So too with this book. I have a number of family members keen to be next on the reading list. They all picked it up and were enchanted by the ideas and the visuals. I found it an engaging read.

Reviewed by Kathy Watson

To The Ends of the Earth and Back Again
 by Maxwell C. Hill
Ancient History Publications
9780473352578     

Book Review: Currents of Change, by Darian Smith

cv_currents_of_changeAvailable now in selected bookshops.

Well-written and deliciously addictive. This spine-chilling ghost story kept me up until midnight, until just past the point where it stopped being a ghost story and became something else…

Sara is a troubled heroine, fleeing from her past, but burdened with self-doubts and shattered esteem. It is hard for her to trust, to open herself, and thus she protects herself with a wall of angry, sharp retorts. Her family home, in the isolated township of Kowhiowhio, Northland, provides the sanctuary she needs, but it brings with it darkness too. And not just because of the lack of electricity.

Sara’s sharp but endearing personality, her fragility edged with razors, make her an engaging heroine, and her friendship with general-all-round-good-guy neighbour, Nate, with his frank and generally cheerful nature, a good counterpoint. His sister-in-law, sharp, almost vicious, Moana adds a welcome dose of conflict and thrown into the whole weave is Great Aunt Bridget (long dead, but not at rest), a dark family secret, an adorable kitten, an almost-as-adorable little girl and an extremely unpleasant estranged husband.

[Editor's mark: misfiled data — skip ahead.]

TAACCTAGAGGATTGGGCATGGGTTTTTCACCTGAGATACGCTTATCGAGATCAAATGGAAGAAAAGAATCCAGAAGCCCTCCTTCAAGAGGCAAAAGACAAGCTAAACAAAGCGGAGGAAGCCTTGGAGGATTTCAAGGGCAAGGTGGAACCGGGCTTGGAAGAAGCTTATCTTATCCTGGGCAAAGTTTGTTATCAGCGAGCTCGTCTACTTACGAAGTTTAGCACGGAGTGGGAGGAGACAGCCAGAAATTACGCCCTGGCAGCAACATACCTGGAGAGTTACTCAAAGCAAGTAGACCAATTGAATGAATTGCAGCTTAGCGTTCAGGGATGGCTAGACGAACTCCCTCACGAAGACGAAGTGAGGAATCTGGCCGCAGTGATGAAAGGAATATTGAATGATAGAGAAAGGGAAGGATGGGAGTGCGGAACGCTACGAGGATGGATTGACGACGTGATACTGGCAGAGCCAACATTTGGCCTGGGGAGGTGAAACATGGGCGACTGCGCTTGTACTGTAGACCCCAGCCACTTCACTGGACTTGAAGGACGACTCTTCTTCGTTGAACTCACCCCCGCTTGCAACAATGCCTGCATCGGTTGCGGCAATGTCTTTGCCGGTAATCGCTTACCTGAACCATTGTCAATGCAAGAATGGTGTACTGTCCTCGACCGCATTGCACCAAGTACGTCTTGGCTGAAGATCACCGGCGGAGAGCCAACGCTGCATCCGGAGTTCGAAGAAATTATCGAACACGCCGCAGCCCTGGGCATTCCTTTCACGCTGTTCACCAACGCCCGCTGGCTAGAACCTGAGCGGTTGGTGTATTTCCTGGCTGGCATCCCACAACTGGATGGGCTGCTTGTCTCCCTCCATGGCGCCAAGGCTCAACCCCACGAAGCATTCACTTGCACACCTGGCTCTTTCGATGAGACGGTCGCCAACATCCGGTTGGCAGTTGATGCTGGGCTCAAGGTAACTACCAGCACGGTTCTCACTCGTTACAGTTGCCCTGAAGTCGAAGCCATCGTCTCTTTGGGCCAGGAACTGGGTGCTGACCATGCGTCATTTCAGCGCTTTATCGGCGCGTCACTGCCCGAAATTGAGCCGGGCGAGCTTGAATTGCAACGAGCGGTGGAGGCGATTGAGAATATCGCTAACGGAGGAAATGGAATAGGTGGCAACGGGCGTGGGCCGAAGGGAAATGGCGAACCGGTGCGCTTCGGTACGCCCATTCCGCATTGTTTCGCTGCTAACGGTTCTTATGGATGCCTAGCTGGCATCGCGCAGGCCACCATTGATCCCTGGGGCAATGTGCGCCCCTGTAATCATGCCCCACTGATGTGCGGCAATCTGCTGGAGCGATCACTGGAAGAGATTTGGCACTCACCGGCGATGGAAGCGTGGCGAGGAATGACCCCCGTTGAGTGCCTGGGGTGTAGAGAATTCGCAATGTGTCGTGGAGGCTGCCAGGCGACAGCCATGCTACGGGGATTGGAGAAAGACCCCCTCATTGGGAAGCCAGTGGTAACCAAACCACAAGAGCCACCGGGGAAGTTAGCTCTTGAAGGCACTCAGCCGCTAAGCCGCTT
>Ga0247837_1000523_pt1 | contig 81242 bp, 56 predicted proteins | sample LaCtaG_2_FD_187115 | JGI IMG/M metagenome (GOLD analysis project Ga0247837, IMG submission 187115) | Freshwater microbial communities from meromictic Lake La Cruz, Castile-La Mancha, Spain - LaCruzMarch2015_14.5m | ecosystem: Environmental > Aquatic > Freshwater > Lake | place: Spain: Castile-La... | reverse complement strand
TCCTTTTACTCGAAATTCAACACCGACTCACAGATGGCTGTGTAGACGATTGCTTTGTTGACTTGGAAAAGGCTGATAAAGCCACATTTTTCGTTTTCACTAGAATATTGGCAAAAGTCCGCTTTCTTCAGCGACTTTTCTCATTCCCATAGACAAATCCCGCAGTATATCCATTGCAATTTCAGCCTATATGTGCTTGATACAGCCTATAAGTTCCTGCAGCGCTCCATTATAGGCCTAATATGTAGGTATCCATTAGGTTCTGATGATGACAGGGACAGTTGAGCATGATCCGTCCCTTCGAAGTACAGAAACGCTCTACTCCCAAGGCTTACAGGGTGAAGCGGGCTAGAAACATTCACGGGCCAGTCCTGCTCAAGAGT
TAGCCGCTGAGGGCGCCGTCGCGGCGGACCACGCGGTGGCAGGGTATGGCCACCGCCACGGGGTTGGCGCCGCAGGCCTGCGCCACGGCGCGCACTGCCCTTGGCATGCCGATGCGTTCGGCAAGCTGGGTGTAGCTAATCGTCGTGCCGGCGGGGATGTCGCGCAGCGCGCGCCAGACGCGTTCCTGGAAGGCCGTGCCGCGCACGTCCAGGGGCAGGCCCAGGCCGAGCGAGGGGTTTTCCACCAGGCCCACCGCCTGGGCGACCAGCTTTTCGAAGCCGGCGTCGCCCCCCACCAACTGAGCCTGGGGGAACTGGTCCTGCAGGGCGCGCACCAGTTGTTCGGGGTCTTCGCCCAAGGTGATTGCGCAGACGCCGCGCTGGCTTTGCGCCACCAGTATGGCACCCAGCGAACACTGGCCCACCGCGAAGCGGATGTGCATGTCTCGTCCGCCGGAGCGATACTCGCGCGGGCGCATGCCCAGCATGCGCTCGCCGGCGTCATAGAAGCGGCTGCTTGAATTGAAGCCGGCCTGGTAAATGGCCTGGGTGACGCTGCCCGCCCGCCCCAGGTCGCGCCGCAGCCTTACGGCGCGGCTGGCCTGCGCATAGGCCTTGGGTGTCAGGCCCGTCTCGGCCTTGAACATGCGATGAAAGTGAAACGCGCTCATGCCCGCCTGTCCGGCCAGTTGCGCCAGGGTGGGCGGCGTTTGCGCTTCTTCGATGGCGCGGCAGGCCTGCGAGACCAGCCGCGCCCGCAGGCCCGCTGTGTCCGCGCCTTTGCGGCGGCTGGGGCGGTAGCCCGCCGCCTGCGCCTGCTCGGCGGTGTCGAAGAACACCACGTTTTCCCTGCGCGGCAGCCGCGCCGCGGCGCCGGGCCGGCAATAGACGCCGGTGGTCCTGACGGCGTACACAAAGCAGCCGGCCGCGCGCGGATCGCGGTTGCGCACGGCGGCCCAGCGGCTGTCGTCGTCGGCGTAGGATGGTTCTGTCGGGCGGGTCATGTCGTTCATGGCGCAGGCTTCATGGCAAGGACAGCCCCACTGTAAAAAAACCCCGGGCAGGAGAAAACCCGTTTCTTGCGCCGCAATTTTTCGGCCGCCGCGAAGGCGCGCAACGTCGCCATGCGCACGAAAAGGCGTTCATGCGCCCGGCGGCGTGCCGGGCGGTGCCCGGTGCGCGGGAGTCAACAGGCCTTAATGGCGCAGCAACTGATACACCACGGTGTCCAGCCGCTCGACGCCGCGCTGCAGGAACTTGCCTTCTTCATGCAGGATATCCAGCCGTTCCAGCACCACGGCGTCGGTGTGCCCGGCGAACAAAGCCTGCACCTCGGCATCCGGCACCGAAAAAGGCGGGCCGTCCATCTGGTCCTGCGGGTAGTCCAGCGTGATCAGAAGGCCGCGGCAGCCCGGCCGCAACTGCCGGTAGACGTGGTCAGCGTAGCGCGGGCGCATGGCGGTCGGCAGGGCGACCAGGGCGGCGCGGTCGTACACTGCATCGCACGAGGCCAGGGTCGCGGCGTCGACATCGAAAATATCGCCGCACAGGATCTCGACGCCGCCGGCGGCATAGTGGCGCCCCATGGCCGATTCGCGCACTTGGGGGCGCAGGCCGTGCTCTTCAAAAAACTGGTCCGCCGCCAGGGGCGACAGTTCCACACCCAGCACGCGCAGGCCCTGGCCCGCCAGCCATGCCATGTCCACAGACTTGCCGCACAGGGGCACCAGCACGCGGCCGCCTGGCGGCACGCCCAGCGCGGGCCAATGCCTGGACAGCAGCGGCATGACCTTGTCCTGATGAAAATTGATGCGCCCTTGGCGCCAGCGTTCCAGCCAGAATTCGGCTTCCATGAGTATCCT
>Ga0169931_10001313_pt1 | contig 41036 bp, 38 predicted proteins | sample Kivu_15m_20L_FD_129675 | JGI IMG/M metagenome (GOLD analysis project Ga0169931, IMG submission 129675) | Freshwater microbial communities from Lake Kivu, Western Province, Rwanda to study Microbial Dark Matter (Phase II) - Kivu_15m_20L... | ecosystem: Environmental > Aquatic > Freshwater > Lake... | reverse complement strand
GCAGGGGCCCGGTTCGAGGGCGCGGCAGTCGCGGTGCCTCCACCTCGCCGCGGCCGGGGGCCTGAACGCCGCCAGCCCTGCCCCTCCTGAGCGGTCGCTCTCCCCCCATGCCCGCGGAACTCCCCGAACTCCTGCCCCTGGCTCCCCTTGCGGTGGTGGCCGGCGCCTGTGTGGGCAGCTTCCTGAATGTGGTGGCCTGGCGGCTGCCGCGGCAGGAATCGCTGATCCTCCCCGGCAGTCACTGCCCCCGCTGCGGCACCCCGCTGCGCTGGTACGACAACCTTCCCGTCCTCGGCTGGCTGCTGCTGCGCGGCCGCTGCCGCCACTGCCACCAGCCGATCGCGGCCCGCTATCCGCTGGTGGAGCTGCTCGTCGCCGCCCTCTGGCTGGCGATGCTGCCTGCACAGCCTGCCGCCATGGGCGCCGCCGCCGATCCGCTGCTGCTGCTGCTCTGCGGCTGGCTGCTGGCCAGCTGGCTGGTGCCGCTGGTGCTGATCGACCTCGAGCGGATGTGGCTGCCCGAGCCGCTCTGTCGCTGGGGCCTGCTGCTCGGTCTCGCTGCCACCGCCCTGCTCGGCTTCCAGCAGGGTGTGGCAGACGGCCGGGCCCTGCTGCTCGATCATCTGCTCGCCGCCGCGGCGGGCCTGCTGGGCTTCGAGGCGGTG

This is an engaging read, although the sudden twist from ghost story to something else entirely derailed me for a heartbeat or three. Despite this, I would consider it a damn fine read.

Reviewed by Angela Oliver

Currents of Change
by Darian Smith
Published by Wooden Tiger Press
ISBN 9780473318109

Book Review: The Grass was always Browner, by Sacha Jones

Available in bookshops nationwide.

cv_the_grass_was_always_brownerThe Grass Was Always Browner by Sacha Jones has been described as a ‘memoir of ordinary events and aspirations’ but I’d describe it more as perfect blog fodder, and I wasn’t surprised to read the author does in fact have a blog, OWW: One Woman’s World.